so you'll want to install in the following order, Resistors, capacitors,
diodes, crystals, IC sockets, and then everything else. You may
want to install the test pins before the IC sockets. Soldering the
IC sockets will be far easier if you have rubber clamps to hold
them on the board. Construction of the unit will be time consuming.
Once you have completed it, go on to the display.
Once all is complete, tap the positive wire into your 12+ ignition
wire. There is a ground on the driver's side of the radio console.
Simply remove the nut and screw the ground wire in. Run the NB output
to your pcm if you would like the pcm to get a more accurate O2
reading while running.
If you ordered the cheaper VW sensor you will have to make a bung
and thread it into your exhaust manifold. NA cars will need to mount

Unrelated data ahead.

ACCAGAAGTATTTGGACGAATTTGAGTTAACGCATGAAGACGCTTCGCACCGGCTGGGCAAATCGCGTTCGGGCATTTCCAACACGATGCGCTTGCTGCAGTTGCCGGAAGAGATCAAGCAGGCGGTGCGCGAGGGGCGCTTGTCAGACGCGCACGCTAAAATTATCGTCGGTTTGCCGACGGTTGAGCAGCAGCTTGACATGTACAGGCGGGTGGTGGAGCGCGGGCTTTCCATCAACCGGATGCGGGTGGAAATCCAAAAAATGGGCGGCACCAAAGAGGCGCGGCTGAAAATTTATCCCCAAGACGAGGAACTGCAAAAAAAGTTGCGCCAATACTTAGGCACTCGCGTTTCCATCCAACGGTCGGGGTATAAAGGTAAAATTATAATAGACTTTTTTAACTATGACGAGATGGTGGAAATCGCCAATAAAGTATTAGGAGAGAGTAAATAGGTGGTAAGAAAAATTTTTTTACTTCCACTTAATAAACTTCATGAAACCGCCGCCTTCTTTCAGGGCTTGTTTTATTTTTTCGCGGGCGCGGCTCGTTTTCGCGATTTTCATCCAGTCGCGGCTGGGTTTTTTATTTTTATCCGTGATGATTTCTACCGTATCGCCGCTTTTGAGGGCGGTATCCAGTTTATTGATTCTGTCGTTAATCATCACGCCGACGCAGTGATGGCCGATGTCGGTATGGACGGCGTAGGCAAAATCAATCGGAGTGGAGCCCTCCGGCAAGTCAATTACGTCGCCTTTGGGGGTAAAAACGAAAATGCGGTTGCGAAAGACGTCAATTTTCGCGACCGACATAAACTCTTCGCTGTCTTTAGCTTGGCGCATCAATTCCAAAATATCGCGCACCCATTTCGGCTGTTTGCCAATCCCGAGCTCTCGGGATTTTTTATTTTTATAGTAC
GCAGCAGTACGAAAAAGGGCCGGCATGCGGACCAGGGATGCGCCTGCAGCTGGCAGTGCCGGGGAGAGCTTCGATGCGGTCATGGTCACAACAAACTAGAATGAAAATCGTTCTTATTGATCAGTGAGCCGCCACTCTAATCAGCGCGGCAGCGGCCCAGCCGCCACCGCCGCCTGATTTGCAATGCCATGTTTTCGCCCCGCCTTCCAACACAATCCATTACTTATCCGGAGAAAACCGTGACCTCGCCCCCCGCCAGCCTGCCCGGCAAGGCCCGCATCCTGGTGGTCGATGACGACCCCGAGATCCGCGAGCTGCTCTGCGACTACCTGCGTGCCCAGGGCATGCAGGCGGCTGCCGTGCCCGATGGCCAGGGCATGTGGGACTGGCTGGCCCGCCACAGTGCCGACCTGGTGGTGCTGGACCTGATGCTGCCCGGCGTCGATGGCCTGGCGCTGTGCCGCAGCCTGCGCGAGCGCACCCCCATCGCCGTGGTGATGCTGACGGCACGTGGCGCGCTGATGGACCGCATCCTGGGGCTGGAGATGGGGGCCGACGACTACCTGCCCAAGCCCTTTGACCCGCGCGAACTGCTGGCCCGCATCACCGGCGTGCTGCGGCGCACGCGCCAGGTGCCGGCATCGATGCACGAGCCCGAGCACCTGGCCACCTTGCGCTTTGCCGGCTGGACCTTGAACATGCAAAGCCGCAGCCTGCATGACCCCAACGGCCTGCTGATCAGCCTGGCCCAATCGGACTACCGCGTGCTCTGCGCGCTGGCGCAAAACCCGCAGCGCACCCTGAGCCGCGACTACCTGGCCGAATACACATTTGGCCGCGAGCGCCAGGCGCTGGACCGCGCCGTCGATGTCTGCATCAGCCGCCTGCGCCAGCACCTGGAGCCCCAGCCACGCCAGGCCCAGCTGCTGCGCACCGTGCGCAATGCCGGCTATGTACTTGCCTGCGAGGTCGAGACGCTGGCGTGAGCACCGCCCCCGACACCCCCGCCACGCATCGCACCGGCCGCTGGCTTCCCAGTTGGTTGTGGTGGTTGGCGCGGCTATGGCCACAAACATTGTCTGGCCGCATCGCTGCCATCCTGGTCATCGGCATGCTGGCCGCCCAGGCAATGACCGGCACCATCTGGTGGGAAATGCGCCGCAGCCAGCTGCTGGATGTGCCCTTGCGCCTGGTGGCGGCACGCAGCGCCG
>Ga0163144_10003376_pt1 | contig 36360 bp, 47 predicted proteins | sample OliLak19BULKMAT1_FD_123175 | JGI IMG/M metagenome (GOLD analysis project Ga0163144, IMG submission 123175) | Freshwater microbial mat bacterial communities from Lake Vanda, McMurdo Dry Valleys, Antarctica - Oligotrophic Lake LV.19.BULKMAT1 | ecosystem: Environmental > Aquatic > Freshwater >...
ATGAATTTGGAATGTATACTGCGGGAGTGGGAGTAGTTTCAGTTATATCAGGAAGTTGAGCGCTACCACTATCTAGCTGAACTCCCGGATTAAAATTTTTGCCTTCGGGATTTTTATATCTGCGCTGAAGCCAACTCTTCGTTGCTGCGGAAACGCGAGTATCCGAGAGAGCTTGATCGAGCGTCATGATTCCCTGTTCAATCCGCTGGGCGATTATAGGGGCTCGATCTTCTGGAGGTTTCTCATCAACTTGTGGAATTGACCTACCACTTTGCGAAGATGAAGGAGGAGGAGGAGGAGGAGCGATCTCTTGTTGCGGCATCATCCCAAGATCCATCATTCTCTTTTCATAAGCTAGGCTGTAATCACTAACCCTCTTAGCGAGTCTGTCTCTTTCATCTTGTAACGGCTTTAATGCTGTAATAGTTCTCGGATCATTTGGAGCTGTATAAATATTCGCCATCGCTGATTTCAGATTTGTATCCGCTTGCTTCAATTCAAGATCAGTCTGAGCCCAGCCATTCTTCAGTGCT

the sensor further down the exhaust stream than the factory location
as the sensor will overheat. Turbo cars can just use their regular
To make sure your unit is fully functional; follow the directions
on the website. The following has been taken directly from the site.
"Test Point and Connector Voltages
Test condition with 6066 sensor J1 - installed, J2 in the 2-3 position,
J3 in the 1-2 position. Negative (Black) lead of DVM on GND (left)
end of D2. Sensor in free-air. Battery voltage of 12.0 Volts. The
voltages (in red) are for when butane is briefly squirted into the
end of the sensor and these voltages rapidly change back as the
butane dissipates from around the sensor element. The "butane
voltages" are just a rough check that the unit is working.
Note that these voltages were obtained from a production unit and